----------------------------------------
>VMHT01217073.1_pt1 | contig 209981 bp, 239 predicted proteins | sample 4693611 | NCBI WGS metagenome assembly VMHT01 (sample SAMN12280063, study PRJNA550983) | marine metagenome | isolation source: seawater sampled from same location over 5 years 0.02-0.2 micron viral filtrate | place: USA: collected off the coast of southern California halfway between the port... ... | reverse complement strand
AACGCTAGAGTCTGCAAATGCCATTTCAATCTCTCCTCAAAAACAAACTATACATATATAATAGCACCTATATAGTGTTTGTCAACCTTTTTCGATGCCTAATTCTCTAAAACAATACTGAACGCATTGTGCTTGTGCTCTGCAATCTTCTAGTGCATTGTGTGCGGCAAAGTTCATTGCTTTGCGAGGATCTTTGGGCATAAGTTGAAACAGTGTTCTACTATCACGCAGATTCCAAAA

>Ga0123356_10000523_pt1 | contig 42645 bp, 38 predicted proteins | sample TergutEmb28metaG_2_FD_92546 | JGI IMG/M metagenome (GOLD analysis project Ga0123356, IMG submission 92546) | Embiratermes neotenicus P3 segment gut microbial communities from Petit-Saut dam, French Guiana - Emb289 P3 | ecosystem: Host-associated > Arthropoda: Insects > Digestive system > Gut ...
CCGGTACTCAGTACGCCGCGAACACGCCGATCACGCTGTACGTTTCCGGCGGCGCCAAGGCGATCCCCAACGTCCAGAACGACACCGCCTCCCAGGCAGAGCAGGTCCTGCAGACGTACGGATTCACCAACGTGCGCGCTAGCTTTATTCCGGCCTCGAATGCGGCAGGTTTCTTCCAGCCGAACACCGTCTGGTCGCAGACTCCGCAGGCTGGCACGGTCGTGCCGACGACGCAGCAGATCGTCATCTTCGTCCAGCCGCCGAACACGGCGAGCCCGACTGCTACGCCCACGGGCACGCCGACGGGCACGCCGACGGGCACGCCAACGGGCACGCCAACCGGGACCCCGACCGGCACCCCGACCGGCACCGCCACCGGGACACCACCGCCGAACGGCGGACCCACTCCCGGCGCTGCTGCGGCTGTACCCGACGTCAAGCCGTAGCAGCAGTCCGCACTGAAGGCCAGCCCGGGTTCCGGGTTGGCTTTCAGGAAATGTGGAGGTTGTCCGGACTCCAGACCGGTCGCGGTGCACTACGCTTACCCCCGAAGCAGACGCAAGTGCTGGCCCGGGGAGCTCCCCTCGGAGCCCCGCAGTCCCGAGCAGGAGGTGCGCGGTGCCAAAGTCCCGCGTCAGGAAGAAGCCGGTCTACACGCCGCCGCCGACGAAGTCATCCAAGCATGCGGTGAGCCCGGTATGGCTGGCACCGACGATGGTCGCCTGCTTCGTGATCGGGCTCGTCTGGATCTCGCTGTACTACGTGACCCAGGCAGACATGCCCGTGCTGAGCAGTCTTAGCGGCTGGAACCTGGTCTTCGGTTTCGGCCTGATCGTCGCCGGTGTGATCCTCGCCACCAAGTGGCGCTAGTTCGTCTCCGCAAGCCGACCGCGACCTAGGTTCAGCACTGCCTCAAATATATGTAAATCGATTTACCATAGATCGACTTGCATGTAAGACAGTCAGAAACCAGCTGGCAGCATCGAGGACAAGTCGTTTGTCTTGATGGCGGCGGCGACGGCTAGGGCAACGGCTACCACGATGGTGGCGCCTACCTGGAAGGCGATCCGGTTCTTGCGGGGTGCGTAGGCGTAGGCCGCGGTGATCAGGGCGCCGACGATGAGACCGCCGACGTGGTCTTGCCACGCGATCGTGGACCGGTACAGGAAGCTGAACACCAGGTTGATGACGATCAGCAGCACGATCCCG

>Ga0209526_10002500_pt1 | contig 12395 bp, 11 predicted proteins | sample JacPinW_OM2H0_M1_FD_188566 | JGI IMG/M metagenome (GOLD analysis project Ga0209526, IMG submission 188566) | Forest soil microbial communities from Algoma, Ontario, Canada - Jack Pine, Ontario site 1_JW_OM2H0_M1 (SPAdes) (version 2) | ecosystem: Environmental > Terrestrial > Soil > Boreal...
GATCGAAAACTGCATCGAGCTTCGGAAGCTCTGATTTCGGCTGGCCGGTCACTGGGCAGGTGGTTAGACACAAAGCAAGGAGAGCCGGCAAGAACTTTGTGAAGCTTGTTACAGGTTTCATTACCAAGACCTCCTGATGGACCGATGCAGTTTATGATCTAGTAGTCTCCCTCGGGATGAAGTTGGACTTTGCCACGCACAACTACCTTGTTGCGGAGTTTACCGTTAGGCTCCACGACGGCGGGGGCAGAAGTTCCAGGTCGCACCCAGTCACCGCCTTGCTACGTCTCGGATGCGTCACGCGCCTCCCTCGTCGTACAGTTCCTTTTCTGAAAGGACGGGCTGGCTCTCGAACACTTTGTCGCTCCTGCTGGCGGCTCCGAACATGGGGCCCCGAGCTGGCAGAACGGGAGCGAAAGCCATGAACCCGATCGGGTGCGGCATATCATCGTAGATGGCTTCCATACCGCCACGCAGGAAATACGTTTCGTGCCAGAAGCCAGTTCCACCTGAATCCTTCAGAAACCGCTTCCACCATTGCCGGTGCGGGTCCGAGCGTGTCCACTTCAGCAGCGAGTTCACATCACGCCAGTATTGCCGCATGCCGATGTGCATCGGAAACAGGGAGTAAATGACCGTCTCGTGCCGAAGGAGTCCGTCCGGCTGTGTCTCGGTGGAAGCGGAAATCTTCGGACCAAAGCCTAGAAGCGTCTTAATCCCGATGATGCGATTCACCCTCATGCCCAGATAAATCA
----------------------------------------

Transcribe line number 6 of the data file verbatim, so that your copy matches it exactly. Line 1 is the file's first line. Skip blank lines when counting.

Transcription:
GATCGAAAACTGCATCGAGCTTCGGAAGCTCTGATTTCGGCTGGCCGGTCACTGGGCAGGTGGTTAGACACAAAGCAAGGAGAGCCGGCAAGAACTTTGTGAAGCTTGTTACAGGTTTCATTACCAAGACCTCCTGATGGACCGATGCAGTTTATGATCTAGTAGTCTCCCTCGGGATGAAGTTGGACTTTGCCACGCACAACTACCTTGTTGCGGAGTTTACCGTTAGGCTCCACGACGGCGGGGGCAGAAGTTCCAGGTCGCACCCAGTCACCGCCTTGCTACGTCTCGGATGCGTCACGCGCCTCCCTCGTCGTACAGTTCCTTTTCTGAAAGGACGGGCTGGCTCTCGAACACTTTGTCGCTCCTGCTGGCGGCTCCGAACATGGGGCCCCGAGCTGGCAGAACGGGAGCGAAAGCCATGAACCCGATCGGGTGCGGCATATCATCGTAGATGGCTTCCATACCGCCACGCAGGAAATACGTTTCGTGCCAGAAGCCAGTTCCACCTGAATCCTTCAGAAACCGCTTCCACCATTGCCGGTGCGGGTCCGAGCGTGTCCACTTCAGCAGCGAGTTCACATCACGCCAGTATTGCCGCATGCCGATGTGCATCGGAAACAGGGAGTAAATGACCGTCTCGTGCCGAAGGAGTCCGTCCGGCTGTGTCTCGGTGGAAGCGGAAATCTTCGGACCAAAGCCTAGAAGCGTCTTAATCCCGATGATGCGATTCACCCTCATGCCCAGATAAATCA